Good morning survey team,
I have a doubt, in the attached image it indicates: “duration: one minute”, I understand that it is the duration of the interview … how is it possible that it is a minute if the interview has many questions answered.
Thanks for your directions
Check the paradata for that interview.
Have you looked at the paradata?
What did it show?
There is an example which can be used to record visits. In the designer under the
- Public Questionnaires
You can use this module and include and endtime for each visit in the roster, the interviewer will then complete the start and end time for each visit. This will ensure that you have the start and end time of each visit in the dataset, that way you will be able to compute the duration without going to the paradata as Sergiy suggest as this may be a little more cumbersome to do.
Edwin’s advice is a workaround. It will help @eherencia to calculate the duration of interviews (if interviewers are cooperating and following the protocol), but it will not help us to locate and fix the problem with the code that automatically calculates the duration of the interview (if there is indeed any problem with it).
Dear Sergiy, in my case I have tried to approximate the total application duration by adding a sum of the response durations in each question, excluding extreme values that could correspond to interruptions in the interview or exceptions in the response sequence. To obtain the response time for each question, I have ordered, according to the response sequence established in the protocol, and calculated the time difference between the “answerSet” events of each question and the previous question. Here I add the code in R that I have used:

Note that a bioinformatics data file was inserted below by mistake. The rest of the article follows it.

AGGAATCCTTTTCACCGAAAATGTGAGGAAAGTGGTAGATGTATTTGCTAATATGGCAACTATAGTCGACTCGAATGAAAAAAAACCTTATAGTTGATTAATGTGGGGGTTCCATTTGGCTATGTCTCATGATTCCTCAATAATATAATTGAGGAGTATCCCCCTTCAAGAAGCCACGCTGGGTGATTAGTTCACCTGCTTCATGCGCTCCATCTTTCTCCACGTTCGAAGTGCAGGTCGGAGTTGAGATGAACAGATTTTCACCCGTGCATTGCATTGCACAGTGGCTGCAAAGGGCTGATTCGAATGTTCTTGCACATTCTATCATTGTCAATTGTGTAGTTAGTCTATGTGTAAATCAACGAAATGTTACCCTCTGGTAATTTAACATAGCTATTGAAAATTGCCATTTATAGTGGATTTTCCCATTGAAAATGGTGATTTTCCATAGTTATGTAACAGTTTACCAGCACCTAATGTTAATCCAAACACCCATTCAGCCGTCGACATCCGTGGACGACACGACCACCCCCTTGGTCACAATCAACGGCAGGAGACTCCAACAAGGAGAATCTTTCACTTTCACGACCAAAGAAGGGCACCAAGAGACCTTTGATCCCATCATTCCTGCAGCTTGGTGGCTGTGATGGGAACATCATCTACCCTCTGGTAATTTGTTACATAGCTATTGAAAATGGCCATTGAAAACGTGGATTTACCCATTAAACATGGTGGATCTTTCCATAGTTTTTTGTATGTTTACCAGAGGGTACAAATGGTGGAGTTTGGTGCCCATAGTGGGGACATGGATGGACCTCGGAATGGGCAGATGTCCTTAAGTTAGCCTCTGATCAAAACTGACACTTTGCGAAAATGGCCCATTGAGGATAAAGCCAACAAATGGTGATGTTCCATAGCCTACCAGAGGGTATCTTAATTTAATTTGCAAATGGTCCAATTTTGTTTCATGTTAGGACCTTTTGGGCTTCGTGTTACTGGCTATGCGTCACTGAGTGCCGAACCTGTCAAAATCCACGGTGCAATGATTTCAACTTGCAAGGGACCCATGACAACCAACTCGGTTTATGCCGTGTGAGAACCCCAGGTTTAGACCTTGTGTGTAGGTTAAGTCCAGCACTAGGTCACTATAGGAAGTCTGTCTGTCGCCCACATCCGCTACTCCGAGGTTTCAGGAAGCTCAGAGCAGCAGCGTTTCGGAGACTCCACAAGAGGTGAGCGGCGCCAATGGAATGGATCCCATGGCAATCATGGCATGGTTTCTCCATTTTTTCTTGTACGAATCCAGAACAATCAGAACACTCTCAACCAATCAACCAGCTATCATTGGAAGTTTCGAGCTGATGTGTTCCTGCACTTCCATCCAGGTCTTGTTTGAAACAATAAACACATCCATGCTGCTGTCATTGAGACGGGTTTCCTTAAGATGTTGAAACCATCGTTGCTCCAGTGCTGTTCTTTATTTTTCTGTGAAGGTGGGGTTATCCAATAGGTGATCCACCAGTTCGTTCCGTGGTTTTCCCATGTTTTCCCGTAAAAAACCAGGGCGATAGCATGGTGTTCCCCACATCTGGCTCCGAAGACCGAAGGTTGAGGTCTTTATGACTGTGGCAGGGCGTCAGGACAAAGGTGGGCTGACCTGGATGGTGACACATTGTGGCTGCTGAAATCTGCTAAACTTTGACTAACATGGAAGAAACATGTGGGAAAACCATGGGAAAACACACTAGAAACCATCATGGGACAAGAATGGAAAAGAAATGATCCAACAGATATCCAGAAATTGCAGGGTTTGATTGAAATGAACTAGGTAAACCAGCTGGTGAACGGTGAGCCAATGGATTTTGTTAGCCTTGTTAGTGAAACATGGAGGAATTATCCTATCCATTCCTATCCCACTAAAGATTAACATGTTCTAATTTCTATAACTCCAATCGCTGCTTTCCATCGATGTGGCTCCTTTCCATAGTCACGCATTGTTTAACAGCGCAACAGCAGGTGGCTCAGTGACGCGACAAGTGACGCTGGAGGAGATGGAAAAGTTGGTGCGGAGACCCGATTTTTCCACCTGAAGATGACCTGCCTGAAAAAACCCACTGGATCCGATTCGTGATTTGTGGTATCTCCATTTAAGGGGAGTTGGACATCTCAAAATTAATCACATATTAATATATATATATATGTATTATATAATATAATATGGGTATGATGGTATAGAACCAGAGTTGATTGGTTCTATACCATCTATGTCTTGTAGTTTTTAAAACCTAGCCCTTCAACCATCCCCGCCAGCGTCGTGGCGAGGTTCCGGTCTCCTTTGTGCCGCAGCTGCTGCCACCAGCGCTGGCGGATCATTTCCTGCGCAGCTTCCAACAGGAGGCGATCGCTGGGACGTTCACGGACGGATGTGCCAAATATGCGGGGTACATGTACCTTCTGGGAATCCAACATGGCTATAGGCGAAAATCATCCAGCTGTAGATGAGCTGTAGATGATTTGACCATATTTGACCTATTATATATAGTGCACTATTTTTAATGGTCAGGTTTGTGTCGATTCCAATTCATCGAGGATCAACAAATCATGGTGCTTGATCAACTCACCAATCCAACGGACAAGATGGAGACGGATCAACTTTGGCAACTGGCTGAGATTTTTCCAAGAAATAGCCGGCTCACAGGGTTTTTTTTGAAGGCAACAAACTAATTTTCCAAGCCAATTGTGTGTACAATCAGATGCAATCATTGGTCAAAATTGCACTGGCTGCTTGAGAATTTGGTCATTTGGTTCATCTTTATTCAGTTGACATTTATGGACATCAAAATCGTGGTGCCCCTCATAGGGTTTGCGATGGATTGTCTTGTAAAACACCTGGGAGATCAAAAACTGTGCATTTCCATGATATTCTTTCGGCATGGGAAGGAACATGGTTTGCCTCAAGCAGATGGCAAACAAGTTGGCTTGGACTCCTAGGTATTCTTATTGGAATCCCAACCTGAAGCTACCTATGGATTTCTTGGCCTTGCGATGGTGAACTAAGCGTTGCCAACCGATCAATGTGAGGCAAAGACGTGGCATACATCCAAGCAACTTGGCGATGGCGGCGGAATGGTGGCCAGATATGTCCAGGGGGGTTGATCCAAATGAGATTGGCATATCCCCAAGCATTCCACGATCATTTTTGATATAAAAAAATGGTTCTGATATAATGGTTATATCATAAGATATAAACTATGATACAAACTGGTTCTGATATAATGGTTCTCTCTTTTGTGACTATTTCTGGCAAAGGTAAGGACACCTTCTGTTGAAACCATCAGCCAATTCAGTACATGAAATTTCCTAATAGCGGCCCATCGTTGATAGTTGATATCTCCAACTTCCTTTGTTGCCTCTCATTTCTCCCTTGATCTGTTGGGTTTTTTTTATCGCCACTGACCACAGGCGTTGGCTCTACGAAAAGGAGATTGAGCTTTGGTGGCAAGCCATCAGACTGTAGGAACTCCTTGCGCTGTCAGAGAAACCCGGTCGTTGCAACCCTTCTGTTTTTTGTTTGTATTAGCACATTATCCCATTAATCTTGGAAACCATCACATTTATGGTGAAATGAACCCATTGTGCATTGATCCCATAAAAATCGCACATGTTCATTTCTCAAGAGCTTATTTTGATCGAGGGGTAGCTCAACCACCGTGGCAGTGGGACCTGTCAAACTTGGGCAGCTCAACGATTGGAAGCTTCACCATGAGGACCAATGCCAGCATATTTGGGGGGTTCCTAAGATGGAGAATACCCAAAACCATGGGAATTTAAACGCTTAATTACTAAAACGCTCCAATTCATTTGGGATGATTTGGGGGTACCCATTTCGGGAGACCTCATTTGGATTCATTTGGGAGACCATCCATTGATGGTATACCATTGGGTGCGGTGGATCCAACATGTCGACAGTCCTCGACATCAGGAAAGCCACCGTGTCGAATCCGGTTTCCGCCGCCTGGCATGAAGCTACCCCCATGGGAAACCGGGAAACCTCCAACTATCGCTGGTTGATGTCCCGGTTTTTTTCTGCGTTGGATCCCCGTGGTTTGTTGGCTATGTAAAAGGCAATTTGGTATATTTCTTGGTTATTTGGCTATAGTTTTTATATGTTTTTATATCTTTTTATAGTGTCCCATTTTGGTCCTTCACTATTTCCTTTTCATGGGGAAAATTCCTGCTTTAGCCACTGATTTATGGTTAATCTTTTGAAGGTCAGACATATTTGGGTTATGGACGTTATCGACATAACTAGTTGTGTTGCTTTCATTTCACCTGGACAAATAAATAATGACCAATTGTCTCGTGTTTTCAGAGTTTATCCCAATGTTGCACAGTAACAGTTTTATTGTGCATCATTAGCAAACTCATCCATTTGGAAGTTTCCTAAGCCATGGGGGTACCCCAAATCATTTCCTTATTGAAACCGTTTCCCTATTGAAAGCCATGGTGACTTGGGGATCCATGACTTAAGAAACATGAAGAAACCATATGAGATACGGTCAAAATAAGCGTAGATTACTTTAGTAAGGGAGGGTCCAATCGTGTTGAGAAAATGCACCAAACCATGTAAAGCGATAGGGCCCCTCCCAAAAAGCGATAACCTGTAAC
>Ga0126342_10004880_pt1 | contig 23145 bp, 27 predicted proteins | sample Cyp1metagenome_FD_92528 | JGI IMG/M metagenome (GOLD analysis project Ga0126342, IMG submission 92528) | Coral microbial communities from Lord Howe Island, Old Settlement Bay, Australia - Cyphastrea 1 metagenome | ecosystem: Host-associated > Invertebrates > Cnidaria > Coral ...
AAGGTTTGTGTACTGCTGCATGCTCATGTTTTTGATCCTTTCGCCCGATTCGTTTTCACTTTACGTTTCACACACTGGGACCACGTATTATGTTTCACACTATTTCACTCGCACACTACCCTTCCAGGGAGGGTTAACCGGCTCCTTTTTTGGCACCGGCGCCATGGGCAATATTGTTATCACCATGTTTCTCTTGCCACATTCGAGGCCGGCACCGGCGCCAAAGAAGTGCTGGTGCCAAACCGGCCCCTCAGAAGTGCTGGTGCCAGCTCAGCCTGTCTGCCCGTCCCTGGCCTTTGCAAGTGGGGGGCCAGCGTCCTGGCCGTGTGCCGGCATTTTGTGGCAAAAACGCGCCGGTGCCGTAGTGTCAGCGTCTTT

filter(event == "AnswerSet", role == 1) %>%
mutate(date = as.POSIXct(as_datetime(fast_strptime(as.character(timestamp), format = "%Y-%m-%dT%H:%M:%S", tz = "UTC"), tz = "UTC")))
arrange(interview__id, date) %>%
mutate(no = row_number(),
duration = difftime(dplyr::lead(date, n = 1, default = date, order_by = no), date, units = "secs"))
I think an algorithm could be used to make a better approximation of the duration. I would like to know the algorithm used by Survey Solutions so I can comment and contribute.
I honestly can’t comprehend the R-code that you’ve posted, but if it is doing what is described in the quote above, then it is doing
(Q2-Q1)+(Q3-Q2)+(Q4-Q3)+.....+(Qn-Qn-1) which is simply
Survey Solutions knows when the user has the application on the screen. So that time is counted, but it doesn’t mean that the interview is in progress, the tablet can be just lying on the table abandoned. It subtracts the time spells when you e.g. switch to a different application. But you may opt to decide that e.g. using a calculator is still part of interview. So it is all an approximation anyways.